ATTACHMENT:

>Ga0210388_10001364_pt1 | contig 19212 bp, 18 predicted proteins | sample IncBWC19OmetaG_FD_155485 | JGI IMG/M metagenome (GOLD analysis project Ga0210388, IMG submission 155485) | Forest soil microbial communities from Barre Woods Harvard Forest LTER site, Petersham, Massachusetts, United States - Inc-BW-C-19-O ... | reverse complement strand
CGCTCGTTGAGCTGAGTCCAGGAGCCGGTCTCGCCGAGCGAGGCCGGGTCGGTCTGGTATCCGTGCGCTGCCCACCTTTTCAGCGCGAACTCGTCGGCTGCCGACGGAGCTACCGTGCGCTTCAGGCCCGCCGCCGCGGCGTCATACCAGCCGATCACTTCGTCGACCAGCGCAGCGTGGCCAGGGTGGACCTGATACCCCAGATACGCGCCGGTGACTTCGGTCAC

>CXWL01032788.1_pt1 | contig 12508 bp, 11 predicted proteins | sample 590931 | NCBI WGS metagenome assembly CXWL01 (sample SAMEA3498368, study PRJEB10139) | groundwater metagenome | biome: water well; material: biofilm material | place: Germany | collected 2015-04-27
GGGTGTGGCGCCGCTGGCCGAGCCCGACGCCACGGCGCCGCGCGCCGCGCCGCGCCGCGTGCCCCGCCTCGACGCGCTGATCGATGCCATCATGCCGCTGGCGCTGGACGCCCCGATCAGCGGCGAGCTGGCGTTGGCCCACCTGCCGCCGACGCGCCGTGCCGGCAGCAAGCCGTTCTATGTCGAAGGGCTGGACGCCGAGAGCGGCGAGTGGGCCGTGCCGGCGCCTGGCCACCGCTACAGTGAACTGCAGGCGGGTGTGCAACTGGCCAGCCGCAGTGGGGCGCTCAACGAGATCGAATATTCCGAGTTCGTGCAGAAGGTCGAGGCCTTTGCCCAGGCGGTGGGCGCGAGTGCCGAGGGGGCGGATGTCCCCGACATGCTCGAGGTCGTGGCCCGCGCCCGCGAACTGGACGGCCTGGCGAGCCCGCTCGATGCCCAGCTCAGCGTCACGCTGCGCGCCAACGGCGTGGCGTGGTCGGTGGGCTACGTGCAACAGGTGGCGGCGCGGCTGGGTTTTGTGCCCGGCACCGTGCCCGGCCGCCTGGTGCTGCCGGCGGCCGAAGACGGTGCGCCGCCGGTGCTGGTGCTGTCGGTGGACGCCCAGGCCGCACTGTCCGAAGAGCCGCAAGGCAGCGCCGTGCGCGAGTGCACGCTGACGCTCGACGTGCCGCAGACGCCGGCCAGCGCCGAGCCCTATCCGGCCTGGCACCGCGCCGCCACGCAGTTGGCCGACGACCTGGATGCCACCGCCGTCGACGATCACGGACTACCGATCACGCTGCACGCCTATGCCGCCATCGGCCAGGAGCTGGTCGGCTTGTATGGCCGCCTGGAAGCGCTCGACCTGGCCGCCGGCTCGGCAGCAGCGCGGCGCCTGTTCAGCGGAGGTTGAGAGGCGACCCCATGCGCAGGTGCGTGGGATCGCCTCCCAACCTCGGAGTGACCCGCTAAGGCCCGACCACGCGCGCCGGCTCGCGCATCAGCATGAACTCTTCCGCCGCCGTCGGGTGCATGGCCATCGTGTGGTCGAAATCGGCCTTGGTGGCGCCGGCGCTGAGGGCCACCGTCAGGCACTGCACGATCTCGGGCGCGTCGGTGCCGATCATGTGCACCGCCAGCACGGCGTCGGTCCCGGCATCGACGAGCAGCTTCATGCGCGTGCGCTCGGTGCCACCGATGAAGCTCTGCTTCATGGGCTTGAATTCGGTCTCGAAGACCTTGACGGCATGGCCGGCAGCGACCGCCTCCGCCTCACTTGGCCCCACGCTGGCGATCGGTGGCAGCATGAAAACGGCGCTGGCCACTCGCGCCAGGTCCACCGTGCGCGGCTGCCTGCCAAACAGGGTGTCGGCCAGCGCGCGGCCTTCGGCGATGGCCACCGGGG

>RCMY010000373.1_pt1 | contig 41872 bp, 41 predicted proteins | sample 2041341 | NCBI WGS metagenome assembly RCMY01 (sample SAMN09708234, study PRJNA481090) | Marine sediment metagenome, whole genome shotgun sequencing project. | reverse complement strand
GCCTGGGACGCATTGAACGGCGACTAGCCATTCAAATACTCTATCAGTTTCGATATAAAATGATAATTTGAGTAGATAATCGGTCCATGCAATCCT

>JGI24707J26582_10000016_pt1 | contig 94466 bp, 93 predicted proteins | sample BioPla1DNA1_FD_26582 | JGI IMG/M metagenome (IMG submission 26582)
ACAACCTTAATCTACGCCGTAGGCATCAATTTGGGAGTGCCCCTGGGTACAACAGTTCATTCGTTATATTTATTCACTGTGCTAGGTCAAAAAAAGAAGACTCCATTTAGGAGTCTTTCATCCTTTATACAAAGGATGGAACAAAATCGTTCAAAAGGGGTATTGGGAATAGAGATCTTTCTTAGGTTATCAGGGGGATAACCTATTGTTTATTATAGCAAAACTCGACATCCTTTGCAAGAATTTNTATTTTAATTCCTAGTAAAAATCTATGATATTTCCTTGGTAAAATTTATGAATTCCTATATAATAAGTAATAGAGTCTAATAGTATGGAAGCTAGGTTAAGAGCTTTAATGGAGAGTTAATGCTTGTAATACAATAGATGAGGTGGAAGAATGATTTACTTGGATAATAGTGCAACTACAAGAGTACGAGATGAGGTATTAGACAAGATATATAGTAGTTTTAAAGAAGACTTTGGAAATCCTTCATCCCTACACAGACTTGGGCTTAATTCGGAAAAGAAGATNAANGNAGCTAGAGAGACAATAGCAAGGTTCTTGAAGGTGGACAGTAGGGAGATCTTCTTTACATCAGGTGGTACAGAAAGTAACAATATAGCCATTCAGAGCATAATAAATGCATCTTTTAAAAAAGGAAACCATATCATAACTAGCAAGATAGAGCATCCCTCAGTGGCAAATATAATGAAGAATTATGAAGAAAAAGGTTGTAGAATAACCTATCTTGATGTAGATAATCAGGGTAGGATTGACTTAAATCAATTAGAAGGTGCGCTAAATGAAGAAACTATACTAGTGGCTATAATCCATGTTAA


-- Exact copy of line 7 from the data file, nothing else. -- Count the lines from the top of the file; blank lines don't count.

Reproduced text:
>JGI24707J26582_10000016_pt1 | contig 94466 bp, 93 predicted proteins | sample BioPla1DNA1_FD_26582 | JGI IMG/M metagenome (IMG submission 26582)